Major developments and activities

Proposed acquisition of Origin Energy by Brookfield and MidOcean

In October 2023, the ACCC granted authorisation with conditions for the proposed acquisition of Origin Energy by Brookfield and MidOcean. The proposed acquisition contemplated two interdependent transactions, with a consortium led by Brookfield Global Transition Fund to acquire Origin’s energy markets business (including energy generation and electricity and gas retail businesses) and MidOcean acquiring Orgin’s upstream gas assets. The ACCC carefully weighed the competition concerns against the public benefits of the proposed acquisition and gave significant weight to the likely benefit that the acquisition would accelerate the roll-out of renewable energy generation. However, despite the ACCC’s authorisation, the proposed acquisition was ultimately voted down by shareholders in December 2023.

"We found that the public benefits and public detriments in this matter were finely balanced. Likely detriments, particularly anti-competitive effects from vertical integration, had to be weighed against likely benefits to Australia’s renewable energy transition. We considered undertakings offered by Brookfield, AusNet and MidOcean in this weighing process."

ACCC Chair, Gina Cass-Gottlieb

Viva Energy’s acquisition of the OTR Group

In December 2023, the ACCC agreed not to oppose Viva Energy’s proposed acquisition of OTR Group, a fuel and convenience retailer operating predominantly in South Australia, after accepting a court-enforceable undertaking that commits Viva Energy to divest 25 Coles Express sites in South Australia. The ACCC had cited concerns that without divestiture, the proposed acquisition would combine the largest retail fuel network in South Australia with Viva Energy’s retail network, making Viva Energy significantly larger than competitors.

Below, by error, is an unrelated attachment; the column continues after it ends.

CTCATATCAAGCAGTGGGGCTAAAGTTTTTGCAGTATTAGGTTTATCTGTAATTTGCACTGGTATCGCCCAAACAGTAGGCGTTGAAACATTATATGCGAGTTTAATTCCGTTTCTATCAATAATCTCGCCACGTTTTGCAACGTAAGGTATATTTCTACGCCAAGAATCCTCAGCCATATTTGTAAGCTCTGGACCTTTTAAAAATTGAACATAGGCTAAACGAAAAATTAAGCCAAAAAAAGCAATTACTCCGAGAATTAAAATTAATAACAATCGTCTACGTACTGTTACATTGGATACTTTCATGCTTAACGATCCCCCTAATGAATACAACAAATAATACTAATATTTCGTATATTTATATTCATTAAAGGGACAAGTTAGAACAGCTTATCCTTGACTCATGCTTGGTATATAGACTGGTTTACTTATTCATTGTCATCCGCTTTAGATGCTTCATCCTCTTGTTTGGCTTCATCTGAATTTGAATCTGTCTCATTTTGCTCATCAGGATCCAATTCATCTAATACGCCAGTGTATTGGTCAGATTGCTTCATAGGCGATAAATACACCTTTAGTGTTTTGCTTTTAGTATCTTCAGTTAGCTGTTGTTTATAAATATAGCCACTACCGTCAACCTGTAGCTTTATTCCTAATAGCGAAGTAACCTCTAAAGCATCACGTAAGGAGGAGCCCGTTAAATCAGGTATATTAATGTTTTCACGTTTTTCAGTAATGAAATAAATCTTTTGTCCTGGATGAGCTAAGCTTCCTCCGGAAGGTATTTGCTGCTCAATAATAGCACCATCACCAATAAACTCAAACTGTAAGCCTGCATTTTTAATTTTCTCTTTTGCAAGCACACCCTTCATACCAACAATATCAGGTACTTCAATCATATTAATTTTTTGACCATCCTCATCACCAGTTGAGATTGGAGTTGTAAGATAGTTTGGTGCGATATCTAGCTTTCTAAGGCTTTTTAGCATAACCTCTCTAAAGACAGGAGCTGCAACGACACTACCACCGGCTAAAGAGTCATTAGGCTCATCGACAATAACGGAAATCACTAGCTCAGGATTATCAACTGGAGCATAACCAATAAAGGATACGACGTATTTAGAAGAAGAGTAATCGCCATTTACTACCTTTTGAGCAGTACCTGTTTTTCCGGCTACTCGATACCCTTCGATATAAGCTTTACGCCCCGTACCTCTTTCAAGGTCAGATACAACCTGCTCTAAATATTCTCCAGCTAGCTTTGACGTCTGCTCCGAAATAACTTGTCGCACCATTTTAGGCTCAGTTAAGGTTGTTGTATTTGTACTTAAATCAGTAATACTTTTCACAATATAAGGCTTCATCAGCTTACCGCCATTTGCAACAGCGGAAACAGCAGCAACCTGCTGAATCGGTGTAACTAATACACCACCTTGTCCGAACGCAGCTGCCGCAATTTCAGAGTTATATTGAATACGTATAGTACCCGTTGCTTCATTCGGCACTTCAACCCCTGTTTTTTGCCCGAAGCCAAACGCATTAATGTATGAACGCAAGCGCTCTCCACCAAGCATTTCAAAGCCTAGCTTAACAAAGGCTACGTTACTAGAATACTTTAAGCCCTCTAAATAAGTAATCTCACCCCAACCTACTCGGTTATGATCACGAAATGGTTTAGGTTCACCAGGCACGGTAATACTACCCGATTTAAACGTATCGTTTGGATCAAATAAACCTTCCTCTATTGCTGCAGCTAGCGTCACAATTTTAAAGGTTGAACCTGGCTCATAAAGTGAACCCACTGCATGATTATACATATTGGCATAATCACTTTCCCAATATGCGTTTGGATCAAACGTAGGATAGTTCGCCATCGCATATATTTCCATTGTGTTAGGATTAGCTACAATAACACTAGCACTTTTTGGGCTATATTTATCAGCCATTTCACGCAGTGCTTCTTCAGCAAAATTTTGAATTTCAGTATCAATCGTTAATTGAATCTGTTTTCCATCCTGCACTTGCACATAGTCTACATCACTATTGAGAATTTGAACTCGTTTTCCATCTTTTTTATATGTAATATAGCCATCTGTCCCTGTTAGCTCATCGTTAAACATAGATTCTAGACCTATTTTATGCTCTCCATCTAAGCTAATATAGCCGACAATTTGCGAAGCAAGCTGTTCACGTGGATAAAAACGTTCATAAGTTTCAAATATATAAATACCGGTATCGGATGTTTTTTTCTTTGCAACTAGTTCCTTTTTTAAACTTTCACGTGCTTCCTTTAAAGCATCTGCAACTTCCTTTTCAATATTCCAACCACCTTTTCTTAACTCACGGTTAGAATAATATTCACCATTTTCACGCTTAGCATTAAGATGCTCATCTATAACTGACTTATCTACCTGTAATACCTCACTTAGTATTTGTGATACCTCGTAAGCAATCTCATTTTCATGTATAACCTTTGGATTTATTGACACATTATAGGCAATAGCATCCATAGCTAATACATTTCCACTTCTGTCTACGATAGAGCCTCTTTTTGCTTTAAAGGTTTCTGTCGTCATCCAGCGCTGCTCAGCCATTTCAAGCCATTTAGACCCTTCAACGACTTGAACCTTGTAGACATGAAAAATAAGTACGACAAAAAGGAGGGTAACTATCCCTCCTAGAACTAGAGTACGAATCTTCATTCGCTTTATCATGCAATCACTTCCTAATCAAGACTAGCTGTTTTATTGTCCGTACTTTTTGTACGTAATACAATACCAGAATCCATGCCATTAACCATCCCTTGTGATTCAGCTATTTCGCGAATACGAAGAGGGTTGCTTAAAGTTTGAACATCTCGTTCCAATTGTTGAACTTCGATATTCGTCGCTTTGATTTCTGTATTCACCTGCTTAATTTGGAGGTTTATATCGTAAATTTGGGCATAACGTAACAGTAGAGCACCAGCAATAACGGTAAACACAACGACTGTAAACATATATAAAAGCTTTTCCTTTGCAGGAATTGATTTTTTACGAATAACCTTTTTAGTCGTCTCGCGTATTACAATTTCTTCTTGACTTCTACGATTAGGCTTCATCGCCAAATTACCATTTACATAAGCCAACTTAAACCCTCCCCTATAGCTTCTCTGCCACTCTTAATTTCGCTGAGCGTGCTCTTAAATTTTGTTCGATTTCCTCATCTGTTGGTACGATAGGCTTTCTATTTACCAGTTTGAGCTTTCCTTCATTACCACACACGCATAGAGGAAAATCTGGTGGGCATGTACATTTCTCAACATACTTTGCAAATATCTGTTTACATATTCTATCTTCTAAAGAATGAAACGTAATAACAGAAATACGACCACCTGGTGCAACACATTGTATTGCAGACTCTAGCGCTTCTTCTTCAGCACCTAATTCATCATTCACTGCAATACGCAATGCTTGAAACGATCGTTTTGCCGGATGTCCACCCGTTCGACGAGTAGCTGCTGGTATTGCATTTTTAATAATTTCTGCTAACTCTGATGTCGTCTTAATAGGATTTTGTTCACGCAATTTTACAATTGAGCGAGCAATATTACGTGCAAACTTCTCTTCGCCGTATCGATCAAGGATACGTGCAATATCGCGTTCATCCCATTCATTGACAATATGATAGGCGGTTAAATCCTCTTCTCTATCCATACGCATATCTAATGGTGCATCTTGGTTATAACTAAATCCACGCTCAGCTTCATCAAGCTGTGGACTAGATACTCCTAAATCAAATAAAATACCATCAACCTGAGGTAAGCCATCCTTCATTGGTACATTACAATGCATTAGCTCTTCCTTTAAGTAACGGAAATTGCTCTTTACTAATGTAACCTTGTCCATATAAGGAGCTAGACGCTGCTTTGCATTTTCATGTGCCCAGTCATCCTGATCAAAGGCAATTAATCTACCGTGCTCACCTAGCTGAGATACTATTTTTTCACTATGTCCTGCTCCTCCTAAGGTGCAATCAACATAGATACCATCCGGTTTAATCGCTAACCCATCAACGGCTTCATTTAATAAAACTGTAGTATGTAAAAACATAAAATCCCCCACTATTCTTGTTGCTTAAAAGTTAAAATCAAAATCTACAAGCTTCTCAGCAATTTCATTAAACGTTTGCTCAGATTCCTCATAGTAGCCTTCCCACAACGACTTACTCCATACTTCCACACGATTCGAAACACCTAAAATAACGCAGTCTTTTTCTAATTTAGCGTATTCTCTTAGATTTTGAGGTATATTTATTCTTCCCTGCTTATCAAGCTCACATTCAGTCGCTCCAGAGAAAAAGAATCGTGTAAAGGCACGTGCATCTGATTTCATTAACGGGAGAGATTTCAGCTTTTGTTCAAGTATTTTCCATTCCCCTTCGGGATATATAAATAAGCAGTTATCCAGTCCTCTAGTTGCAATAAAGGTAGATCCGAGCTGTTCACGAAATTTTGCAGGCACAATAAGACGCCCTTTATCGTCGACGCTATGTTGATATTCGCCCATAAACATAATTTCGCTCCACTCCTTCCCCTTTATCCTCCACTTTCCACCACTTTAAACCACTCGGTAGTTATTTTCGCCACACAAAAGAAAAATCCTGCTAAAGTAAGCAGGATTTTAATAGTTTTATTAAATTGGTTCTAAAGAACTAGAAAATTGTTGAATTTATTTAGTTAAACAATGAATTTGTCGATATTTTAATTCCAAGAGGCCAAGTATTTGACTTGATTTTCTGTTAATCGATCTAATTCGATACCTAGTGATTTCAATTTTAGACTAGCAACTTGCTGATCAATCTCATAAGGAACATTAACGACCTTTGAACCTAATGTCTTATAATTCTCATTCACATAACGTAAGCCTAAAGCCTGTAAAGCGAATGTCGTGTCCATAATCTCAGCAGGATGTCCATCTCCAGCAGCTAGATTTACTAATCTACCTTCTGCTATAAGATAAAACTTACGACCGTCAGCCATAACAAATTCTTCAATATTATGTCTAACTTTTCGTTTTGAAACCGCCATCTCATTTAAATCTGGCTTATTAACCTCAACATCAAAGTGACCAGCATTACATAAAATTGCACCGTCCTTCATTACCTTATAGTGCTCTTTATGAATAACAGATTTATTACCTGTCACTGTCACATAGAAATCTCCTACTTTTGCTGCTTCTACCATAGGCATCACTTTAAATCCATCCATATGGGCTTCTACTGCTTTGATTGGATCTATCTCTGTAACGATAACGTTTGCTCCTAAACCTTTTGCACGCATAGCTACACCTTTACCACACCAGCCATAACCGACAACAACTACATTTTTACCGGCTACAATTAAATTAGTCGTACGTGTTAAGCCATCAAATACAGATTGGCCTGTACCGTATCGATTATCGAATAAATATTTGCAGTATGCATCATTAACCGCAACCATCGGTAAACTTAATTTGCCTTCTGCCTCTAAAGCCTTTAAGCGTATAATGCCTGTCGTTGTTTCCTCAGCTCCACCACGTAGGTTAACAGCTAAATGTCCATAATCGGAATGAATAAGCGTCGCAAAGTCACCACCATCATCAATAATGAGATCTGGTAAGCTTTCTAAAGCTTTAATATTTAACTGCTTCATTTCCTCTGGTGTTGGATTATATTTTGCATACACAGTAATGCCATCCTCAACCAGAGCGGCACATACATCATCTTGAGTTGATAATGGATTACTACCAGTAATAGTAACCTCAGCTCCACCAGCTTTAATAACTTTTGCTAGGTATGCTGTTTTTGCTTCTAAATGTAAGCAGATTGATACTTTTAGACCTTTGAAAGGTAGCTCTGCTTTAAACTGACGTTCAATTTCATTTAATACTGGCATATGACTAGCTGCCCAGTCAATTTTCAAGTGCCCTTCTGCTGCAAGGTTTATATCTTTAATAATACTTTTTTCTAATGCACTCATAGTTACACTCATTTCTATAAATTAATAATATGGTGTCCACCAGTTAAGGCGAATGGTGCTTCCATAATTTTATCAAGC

Looking ahead

We anticipate that retail electricity prices are likely to continue rising until wholesale costs substantially ease. The ACCC will continue to scrutinise retailer conduct in relation to price changes to protect consumers, including by monitoring ongoing retailer compliance with the Code. The transition to renewable energy generation will continue to present challenges for retailers in managing financial risk, as hedging products currently available are not well suited to the changing market conditions. The ACCC has flagged potential Government intervention in this space, which suggests we may see developments in this area. In gas markets, over the longer-term, the East Coast gas market is expected to have sufficient supply until 2028, but southern states will likely face local shortages from 2027, meaning that transporting gas from Queensland will be increasingly important to fill supply gaps. The effects of the GMC are still to be measured, however it may place downward pressure on gas prices (the same as the emergency price cap). It may also improve domestic supply if producers commit to greater domestic supply volumes in return for an exemption from the GMC.

Read more from ACCC Year in Review

We look at the ACCC’s leading cases and other policy and regulatory activities throughout the year and then evaluate how well the ACCC performed against its ongoing enforcement priorities.

By Peter Limbers, Alena Stirton, & Meaghan Little

  • Share

Recent articles

Online Access